Leisure – William Henry Davies – Analysis

Leisure

What is this life if, full of care,
We have no time to stand and stare?—

No time to stand beneath the boughs,
And stare as long as sheep and cows:

No time to see, when woods we pass,
Where squirrels hide their nuts in grass:

No time to see, in broad daylight,
Streams full of stars, like skies at night:

No time to turn at Beauty’s glance,
And watch her feet, how they can dance:

No time to wait till her mouth can
Enrich that smile her eyes began?

A poor life this if, full of care,
We have no time to stand and stare.

William Henry Davies (1871 – 1940)

This fourteen line poem can be regarded as a sonnet comprising of seven rhyming couplets. It is a simple poem to memorise and people of a certain vintage may have come across this poem in their school days.

This is a poem about time and the use of time that use being defined as ‘Leisure’. Leisure implies taking time out from being busy. The iambic rhythm has been likened to a heartbeat and heartbeats are a measure of time. Also the repetition of the two syllables ‘no time’ in each line reinforces the passage of time.

The first couplet has become memorable to the extent that William Henry Davies is mainly known for this one poem. Each of these lines comprise of eight single syllable words (iambic tetrameter). Single syllable words have more strength in immediate mind absorption because they stand alone and start and finish quickly. This couplet poses the question on the use of time. What is life if we don’t stand and stare? And full of care has implications of self-absorption encouraging us to look outside ourselves.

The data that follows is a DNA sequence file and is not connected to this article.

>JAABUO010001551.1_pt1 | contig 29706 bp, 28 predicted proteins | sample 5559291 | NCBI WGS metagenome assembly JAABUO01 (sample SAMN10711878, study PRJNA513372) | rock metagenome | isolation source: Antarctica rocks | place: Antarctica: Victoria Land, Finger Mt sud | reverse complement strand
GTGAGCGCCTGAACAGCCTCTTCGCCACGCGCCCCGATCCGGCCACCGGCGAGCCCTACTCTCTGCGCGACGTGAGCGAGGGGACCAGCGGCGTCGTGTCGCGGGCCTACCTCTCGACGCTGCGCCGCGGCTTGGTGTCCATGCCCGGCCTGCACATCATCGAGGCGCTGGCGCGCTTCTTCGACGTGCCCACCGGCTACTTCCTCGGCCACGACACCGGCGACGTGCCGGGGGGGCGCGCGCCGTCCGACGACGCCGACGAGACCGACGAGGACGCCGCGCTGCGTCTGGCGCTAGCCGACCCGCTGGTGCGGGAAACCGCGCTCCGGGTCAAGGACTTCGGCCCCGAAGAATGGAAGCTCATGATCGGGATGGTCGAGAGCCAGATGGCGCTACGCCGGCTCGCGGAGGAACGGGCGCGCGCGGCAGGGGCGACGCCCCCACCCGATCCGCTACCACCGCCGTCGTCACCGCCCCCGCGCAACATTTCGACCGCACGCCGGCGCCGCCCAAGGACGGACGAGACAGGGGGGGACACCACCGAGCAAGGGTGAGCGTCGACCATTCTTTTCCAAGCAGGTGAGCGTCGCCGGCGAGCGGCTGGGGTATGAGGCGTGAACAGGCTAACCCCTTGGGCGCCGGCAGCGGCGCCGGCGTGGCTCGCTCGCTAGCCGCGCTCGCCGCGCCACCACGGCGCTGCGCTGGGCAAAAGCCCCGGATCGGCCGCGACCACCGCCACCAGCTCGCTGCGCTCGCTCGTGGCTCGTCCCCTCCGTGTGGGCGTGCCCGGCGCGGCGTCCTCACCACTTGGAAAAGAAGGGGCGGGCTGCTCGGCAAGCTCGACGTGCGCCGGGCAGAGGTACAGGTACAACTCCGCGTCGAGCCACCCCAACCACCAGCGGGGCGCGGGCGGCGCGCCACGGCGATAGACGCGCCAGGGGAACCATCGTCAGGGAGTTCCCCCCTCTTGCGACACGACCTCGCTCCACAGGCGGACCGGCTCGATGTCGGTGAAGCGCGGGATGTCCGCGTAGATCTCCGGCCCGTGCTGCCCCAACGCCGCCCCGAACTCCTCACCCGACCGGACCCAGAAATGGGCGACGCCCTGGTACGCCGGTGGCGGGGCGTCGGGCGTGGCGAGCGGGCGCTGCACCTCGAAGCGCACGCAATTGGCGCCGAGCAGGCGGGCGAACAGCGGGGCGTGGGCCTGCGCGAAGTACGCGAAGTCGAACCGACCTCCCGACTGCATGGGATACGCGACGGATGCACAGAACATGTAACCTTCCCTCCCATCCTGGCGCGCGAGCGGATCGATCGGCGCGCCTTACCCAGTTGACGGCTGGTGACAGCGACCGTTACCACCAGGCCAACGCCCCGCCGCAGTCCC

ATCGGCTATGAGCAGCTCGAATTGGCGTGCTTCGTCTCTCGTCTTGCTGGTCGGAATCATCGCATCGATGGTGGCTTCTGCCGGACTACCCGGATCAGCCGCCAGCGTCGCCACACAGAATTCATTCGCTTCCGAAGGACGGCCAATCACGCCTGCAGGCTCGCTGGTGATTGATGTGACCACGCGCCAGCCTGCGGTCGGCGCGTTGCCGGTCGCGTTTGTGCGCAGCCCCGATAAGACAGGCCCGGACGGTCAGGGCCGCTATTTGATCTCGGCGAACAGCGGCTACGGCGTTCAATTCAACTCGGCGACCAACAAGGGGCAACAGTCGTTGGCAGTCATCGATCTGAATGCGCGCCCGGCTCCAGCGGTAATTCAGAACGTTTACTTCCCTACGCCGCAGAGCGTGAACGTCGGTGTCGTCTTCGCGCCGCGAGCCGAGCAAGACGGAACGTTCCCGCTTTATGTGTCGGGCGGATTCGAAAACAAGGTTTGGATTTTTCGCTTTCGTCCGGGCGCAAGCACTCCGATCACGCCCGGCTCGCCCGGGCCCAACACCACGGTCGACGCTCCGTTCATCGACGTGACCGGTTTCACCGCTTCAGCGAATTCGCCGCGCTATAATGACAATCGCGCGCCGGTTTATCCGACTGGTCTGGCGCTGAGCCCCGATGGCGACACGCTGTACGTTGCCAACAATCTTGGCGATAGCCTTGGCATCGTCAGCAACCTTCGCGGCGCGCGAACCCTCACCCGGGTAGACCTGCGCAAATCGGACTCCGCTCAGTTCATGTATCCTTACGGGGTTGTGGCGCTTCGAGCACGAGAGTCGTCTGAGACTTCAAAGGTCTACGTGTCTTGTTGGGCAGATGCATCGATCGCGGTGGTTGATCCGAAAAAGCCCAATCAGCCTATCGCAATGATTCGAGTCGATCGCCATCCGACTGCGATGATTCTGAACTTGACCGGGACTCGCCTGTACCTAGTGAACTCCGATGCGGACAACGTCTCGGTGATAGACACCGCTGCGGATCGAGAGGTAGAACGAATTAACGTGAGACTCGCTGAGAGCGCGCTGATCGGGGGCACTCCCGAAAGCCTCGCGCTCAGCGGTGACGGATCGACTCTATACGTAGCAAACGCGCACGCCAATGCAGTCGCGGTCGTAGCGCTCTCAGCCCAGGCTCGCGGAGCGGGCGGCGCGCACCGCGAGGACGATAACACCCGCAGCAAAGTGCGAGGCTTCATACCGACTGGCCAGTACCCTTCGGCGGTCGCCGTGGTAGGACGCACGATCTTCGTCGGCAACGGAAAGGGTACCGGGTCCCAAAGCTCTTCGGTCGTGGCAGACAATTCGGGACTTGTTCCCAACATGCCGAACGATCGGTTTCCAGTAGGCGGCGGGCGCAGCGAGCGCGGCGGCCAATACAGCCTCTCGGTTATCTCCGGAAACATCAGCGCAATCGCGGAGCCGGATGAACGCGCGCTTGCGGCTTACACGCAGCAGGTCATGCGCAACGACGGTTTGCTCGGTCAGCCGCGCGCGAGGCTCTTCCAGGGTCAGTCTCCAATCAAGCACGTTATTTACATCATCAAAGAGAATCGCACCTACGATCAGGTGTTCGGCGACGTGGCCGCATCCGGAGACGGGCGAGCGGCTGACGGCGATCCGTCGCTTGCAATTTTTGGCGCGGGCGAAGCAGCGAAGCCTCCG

The next three couplets tell us to appreciate nature advocating that the way to do this is to take time out from what we are usually doing and be still and thus recognise the beauty that abounds in the natural environment. It is more relevant to those that live in rural settings with an obvious English setting as there are no squirrels in Australia.

Unfortunately for me stare has connotations of something not to do so although I fully understand the implications of the use of this word in the context of stopping for a moment to absorb and be aware of surroundings. But I can’t avoid the childhood admonition in respect of people. In the fifth and sixth couplets we are encouraged to appreciate the beauty in another person and maybe the use of glance in these lines encourages some discretion in how this is done to gain appreciation.

The last couplet answers the question posed in the opening lines. Life is diminished if we don’t take time out, or is it putting time in, to appreciate our surrounds and to stop and just absorb.

William Henry Davies on Wikipedia

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